IF Mahindra and Mahindra (M&M) is a household name in India in the sports utility vehicles and people mover departments, the Scorpio deserves much of the credit. Over a decade ago, its development came when the company wasn’t really being pushed by the competition but by its stagnant portfolio. Scorpio was a gamble, one that paidoff — turning M&M around and laying the foundation for successes such as the Bolero and XUV (at least initially).
A new version has not been forced on the firm, either, but has been born out of a period of stagnation. Can Scorpio 2.0 revitalise the company again like its predecessor did?
IS IT NEW?
That is the first question that comes to mind and there is no easy answer. One look at the car and it is becomes evident that it is just a refresh of the old model. It still has the road presence that consumers, cutting across age groups, have come to love. Changes include a revised front with a less pronounced grille, and a more angular projector headlamp cluster, replete with LED eyebrows. Mind you, these are not day-time running lights and only light up when the vehicle is parked. There is a refreshed rear also, with black cladding on the door and a new tail lamp cluster. Overall, the design has not changed much but these tweaks do add a little excitement to the car.
What is decidedly new is the interior. The new car gets a completely redesigned dashboard. The quality of plastic, and fit and finish have improved by leaps. Even the electronics and the touch-screen infotainment system work without glitches. The wheelbase has not changed so the rear leg-room hasn’t improved, but the cabin remains airy, with large glass area.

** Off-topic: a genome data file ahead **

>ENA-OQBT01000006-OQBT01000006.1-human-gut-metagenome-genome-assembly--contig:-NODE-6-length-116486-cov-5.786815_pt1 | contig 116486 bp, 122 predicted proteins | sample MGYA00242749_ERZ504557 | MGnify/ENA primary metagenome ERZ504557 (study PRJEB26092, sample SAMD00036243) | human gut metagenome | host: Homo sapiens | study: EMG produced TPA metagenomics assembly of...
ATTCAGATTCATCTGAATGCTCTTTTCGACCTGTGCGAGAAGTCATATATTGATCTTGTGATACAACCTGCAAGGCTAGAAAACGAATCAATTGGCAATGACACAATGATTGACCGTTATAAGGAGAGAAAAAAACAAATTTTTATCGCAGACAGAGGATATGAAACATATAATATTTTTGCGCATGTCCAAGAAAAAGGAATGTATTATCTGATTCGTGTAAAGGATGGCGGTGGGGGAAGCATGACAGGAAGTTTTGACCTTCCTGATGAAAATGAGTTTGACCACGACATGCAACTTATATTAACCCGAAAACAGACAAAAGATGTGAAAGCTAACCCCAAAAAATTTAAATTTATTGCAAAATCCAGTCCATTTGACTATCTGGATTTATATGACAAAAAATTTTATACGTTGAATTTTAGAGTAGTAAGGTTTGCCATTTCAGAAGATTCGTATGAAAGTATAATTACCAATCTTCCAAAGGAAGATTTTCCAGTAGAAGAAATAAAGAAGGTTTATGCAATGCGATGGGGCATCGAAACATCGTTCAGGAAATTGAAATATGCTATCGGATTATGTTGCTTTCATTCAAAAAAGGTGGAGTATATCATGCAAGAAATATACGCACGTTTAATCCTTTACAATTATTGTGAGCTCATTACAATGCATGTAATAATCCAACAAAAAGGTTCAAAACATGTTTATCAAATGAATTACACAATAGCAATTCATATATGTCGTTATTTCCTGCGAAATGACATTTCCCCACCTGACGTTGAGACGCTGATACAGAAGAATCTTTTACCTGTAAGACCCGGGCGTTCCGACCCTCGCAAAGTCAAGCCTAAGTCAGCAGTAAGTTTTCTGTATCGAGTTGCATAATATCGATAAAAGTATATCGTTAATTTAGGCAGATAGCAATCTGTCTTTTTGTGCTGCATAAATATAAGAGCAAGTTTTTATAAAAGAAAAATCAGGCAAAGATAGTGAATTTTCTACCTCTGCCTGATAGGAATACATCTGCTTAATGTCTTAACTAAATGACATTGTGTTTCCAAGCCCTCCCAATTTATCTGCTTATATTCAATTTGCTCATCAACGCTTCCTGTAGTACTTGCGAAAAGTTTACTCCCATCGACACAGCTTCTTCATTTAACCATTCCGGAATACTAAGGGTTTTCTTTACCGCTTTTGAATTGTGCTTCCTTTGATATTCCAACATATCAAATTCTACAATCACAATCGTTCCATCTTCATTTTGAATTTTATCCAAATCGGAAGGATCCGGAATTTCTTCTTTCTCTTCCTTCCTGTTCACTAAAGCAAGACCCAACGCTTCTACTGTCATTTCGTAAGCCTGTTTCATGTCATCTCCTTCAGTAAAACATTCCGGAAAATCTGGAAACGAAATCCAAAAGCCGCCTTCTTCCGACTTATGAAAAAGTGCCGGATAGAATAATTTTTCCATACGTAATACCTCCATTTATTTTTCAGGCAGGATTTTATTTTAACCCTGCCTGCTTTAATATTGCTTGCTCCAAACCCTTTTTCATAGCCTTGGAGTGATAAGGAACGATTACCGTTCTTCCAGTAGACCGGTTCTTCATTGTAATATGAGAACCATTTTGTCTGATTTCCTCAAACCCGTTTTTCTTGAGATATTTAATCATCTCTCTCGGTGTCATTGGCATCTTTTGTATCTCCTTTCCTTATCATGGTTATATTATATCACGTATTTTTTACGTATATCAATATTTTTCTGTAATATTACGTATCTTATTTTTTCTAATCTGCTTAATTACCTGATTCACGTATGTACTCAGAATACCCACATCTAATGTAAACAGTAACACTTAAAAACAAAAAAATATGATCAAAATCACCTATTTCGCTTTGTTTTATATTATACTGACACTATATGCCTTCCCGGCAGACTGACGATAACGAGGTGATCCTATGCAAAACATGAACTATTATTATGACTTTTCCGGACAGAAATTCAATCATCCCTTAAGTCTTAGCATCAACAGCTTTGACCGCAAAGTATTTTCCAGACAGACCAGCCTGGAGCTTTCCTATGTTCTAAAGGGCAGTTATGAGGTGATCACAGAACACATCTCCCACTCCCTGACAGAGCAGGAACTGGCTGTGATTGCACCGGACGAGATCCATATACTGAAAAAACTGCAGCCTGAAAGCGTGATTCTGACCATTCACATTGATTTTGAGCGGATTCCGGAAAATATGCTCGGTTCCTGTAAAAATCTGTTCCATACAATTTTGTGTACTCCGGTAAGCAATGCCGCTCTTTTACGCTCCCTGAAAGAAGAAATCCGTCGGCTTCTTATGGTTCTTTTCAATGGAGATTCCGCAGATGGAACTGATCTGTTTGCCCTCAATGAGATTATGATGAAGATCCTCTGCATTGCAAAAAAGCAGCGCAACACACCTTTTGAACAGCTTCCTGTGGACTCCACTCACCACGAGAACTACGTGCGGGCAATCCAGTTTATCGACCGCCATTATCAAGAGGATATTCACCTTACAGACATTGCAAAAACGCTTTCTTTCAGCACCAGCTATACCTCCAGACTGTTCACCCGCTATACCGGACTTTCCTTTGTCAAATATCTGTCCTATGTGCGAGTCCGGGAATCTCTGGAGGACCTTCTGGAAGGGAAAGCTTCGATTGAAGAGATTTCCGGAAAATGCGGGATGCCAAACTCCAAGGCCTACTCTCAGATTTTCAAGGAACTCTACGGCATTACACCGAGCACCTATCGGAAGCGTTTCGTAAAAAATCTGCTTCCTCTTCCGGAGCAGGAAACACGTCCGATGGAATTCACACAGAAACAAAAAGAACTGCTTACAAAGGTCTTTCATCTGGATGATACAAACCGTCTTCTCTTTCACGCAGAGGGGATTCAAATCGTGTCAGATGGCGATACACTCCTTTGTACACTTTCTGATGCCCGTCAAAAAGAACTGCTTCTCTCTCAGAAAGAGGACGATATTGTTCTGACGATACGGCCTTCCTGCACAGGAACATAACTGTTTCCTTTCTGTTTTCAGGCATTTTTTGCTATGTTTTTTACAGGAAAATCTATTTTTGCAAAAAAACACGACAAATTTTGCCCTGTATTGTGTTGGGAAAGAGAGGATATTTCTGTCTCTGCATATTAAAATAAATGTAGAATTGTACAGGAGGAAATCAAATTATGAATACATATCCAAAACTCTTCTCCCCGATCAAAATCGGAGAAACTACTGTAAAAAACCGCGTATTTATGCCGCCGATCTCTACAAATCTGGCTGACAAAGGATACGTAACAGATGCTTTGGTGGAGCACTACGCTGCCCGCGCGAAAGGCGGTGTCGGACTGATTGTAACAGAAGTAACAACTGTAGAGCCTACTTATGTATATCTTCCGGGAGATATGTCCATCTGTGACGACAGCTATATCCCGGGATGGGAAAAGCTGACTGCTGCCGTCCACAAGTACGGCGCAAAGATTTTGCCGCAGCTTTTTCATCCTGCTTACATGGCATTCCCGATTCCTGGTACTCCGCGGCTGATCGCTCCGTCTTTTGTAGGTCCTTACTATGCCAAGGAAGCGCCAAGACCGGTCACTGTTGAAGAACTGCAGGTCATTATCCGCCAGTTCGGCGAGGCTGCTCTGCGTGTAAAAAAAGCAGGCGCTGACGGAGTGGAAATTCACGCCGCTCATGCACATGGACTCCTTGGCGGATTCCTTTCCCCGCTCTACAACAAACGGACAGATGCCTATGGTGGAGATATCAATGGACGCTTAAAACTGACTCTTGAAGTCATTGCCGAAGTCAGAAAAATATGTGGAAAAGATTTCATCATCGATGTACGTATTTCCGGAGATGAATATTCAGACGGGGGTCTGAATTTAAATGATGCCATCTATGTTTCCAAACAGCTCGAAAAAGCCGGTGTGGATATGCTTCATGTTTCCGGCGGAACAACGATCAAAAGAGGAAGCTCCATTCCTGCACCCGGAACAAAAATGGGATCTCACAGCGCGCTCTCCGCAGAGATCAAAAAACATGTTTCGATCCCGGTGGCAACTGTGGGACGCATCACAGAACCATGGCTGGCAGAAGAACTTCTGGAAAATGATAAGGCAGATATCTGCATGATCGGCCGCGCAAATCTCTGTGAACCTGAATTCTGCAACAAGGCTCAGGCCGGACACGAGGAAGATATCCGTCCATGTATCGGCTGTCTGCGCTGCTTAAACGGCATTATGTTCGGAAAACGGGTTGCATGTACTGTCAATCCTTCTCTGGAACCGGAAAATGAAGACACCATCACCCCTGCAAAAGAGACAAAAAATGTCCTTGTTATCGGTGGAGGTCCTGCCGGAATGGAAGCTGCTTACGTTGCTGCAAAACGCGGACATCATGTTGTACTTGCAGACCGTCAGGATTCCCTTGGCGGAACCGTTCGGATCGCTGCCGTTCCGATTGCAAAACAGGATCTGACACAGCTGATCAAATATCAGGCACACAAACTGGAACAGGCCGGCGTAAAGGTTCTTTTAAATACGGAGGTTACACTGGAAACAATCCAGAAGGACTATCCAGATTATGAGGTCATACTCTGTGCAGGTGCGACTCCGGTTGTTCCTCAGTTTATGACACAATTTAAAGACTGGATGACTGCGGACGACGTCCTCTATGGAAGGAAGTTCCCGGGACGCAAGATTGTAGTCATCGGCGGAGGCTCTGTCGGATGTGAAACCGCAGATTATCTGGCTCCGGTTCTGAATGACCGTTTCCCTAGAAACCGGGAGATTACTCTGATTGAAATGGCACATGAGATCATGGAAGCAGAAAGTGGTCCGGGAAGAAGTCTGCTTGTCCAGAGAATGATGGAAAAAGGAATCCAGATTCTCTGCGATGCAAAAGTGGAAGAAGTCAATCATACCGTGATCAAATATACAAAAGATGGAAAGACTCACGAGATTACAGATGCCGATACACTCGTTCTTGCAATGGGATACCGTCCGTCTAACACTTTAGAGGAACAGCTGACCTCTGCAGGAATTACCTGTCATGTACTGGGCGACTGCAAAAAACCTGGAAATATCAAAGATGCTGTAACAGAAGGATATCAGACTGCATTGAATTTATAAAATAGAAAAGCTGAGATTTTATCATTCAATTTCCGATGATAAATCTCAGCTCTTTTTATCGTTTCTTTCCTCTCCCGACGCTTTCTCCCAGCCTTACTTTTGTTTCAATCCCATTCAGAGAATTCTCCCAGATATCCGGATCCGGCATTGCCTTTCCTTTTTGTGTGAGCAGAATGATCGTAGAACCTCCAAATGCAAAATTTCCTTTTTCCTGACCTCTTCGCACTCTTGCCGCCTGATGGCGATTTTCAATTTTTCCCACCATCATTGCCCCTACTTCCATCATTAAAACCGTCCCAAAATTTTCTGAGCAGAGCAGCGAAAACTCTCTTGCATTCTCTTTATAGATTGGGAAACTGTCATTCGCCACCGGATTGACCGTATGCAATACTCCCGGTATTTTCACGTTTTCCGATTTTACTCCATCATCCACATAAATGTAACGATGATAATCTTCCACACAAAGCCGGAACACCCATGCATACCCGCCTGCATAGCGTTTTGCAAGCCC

However, ergonomically it is still not cutting- edge. There are no bottle holders on the front doors, for instance, and no central lock button either. Also, it continues to have the two side-facing jump seats in the third row that do not serve any purpose and are, in fact, unsafe without seat belts.
OLD PERFORMANCE, BETTER HANDLING
The new Scorpio carries the same engines from the outgoing version. Unlike Duster, it continues to have a ladder-on-frame chassis, but the suspension set-up is a lot stiffer. Clearly, the idea was to address the vehicle’s infamous handling. With the 2.2-litre-mHawk engine there is perceptible turbo-lag at low rpms but it is compensated by a terrific mid-range. What has not been refined is the gearbox and the inconsistent brakes— old bugs in all M&M vehicles. While the ride quality has improved, at three-digit speeds it has a tendency to bounce around like a speedboat. The vehicle is solidly built and the heavy clutch is a reminder of its bulk. The chassis structure means that it drives more like a pick-up than a car with a monocoque body.
During a tea break, mid-way through our test, a crowd gathered around the car and pronounced an instant verdict — gaddi changi hai (good vehicle). Our verdict: it may not be able to convince those looking for refinement and finesse, but the Scorpio’s core customer isn’t going anywhere else. At 60,000 units sold every year for over 10 years, that is some customer base.
It may not be a breakthrough vehicle, but maintaining existing standards is in itself an achievement.